• Firms generating 40% or more of their leads online grow 4 times faster than those with no online leads
  • High-growth firms obtain 63% of leads online while average firms obtain 12%
  • Greater engagement with online tools is associated with faster growth

Using online marketing also increases professional service firm profitability:

  • The greater a firm’s online lead generation, the greater its total profitability.
  • Firms generating 60% or more of their leads online are 2X more profitable than those generating less than 20% of their leads online.

My take

I belong to several LinkedIn groups, including those focused on professional service firms, such as Association for Accounting Marketing (AAM) and Social Media Marketing for Financial Services. There is definitely a growing interest and involvement in online marketing. There is also a lot of confusion about what it is, and how it works. Oddly, I observe a number of professional service firms updating their websites, but omitting the blogging component.

The blogging component, in my opinion and in the opinion of many well-known online experts, is that the website’s blog is the most important part of an inbound marketing effort. Indeed, the Hinge report shows that high growth professional service firms find blogging to be their most important tool, followed closely by search engine optimization (SEO). Of course, blogging and SEO go hand-in-hand.

Read or download the full report, “Online Marketing for Professional Services Firms,  How Digital Marketing Delivers Faster Growth and Higher Profits” at Hinge Research Institute.


Simplified Marketing Plan in 7 Steps

Many organizations state they need to perform a tactic in order to take a step forward in their marketing. In reality, most need a plan, a strategic marketing plan. However, they don’t often warm up to the concept of investing many hours in developing a strategic plan.

Maybe they would be more inclined to plan if they could do so in a concise fashion and end up with a sensible and actionable marketing plan. The plan below may be just the ticket, and  is adapted from the guerrilla marketing plan by Jay Conrad Levinson.

The Simplified Marketing Plan Concept

There are multiple approaches for creating a marketing plan, and there is something to be said for keeping it simple, but actionable. A more formal plan might be 20, 30 or even 100 pages long, and full of comprehensive, detailed research, a SWOT and competitive analysis. This simplified plan is relatively brief (3-5 pages), but focuses on key marketing plan elements. It is intended to help an organization move from planning to acting in a relatively short time. Each of the seven steps should be given thoughtful deliberation.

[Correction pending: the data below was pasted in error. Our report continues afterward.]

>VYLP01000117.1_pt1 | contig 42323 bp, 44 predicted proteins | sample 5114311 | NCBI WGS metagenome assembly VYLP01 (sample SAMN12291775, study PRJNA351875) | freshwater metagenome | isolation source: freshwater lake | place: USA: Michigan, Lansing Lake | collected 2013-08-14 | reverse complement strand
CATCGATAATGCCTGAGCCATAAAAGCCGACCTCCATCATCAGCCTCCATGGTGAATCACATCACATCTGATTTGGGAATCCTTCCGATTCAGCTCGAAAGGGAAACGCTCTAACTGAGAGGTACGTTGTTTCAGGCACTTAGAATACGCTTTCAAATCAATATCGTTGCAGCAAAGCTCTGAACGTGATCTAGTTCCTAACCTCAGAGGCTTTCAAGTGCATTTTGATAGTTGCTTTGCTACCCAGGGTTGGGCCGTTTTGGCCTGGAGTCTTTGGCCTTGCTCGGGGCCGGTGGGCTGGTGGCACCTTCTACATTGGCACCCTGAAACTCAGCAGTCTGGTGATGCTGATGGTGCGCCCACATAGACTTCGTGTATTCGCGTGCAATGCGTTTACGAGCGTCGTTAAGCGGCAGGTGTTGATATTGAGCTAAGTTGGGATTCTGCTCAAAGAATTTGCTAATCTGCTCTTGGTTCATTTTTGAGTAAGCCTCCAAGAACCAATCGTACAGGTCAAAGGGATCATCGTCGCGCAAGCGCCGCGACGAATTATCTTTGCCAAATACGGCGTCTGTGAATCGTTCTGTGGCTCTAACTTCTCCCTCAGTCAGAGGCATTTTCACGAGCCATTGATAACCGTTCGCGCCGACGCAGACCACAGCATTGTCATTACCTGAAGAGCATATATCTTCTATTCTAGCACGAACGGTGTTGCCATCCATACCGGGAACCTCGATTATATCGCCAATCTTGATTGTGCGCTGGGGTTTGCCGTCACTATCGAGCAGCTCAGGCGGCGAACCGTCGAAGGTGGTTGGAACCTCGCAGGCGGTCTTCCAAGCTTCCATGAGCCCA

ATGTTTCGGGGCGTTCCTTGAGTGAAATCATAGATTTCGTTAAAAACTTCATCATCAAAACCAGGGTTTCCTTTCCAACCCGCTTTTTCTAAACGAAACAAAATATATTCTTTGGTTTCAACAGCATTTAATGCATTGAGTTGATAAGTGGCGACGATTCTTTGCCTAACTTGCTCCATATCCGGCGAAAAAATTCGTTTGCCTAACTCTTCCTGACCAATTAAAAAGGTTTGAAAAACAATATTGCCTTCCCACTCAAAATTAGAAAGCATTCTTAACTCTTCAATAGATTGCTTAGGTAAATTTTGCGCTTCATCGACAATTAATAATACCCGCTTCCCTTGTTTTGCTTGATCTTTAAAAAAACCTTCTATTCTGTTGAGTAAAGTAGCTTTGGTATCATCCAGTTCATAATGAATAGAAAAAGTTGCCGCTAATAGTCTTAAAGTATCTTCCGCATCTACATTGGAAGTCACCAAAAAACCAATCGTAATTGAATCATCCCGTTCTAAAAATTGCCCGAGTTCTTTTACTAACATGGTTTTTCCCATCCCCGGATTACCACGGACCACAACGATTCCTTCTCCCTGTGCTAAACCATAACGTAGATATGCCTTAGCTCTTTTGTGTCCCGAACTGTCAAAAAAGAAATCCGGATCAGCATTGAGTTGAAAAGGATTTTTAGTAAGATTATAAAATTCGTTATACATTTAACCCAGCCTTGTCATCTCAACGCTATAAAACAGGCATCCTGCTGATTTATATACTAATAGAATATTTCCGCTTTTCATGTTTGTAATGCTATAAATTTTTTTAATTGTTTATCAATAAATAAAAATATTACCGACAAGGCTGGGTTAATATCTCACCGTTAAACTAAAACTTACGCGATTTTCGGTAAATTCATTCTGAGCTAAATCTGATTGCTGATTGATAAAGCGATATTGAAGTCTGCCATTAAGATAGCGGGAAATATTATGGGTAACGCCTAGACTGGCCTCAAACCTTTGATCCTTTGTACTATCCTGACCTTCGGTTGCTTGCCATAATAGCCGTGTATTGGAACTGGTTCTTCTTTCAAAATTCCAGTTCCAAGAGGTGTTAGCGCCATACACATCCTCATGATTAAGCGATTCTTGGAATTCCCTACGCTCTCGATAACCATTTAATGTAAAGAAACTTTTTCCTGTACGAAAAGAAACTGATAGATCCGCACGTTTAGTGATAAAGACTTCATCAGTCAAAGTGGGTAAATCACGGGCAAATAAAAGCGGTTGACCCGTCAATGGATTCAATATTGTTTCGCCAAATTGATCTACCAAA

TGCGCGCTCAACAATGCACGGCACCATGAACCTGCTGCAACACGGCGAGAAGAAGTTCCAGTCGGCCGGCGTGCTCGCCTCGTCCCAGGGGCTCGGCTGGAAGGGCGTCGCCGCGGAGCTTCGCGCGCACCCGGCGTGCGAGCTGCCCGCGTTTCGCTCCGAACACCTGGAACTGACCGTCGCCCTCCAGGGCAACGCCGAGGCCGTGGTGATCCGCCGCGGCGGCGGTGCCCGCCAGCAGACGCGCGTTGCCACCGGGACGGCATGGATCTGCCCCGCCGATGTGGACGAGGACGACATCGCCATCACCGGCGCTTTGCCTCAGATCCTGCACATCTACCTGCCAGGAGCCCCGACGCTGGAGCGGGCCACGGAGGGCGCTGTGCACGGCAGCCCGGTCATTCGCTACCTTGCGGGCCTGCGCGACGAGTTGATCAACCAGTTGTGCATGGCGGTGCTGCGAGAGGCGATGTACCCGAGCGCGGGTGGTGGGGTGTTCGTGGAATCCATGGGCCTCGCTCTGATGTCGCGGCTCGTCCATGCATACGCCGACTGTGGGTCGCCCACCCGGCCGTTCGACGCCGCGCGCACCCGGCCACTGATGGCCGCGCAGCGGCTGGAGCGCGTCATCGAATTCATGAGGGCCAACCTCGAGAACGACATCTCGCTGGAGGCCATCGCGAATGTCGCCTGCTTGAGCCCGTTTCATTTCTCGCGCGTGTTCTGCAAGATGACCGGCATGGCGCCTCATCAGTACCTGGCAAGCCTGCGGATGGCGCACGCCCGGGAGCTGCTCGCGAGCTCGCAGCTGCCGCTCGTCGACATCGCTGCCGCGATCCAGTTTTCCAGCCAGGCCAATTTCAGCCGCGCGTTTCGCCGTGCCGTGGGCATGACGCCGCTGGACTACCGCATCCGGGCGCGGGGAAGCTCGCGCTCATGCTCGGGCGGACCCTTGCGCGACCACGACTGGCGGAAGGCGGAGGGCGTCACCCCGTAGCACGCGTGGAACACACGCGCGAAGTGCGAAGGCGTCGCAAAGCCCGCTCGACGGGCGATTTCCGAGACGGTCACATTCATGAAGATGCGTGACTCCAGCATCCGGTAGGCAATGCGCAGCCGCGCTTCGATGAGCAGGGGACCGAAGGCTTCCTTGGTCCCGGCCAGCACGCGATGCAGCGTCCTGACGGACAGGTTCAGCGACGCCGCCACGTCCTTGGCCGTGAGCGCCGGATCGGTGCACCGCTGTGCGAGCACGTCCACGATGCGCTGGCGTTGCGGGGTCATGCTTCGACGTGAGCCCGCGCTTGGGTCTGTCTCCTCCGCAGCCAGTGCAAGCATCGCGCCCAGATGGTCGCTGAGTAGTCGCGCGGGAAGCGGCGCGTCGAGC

1. Explain the purpose or objectives of your marketing plan.

E.g., specific increase in revenue over xx months, a stated number of new customers in specific niche, increases in measurable awareness of a service/product, etc. Often a firm financial objective is accompanied by a marketing objective without a specific financial measurement.

2. Describe how you achieve your objectives by describing the benefits you provide to clients

“We help people achieve the best-looking lawn on the block by producing effective fertilizer products.”

“We make customers and their families feel safer while driving (due to our great attention to safety engineering).”

3. Specify your target market

A target market is a group of people or organizations that will need or want your products and services.

E.g., Our target market includes corporate property management, commercial and industrial, hotels, private estates, and apartment blocks. (window cleaner)
E.g., Our target market are technology-loving people that don’t have time to watch TV, with a large disposable income…

4. Describe your niche in that market

Explain how your produce/service product or service is just right for a select demographic or target market. What can you provide that’s new and compelling?

5. Determine the marketing tools you will use

The combination of online and offline marketing tools used to send and receive messages.

6. Focus on the identity of your business

Identity is the ongoing, consistent image and brand that you want to convey. Often communicated in mission and/or vision statements, through logos and graphics and in how a company positions itself in the marketplace.

“Our service professionals are creative, collaborative, highly competent, results-oriented and easy to work with.”

7. Establish a marketing budget

A fixed amount, percentage of revenue, actual estimates of desired marketing initiatives, etc. The marketing expenditures should be linked directly to a series of steps, as stated in an action plan.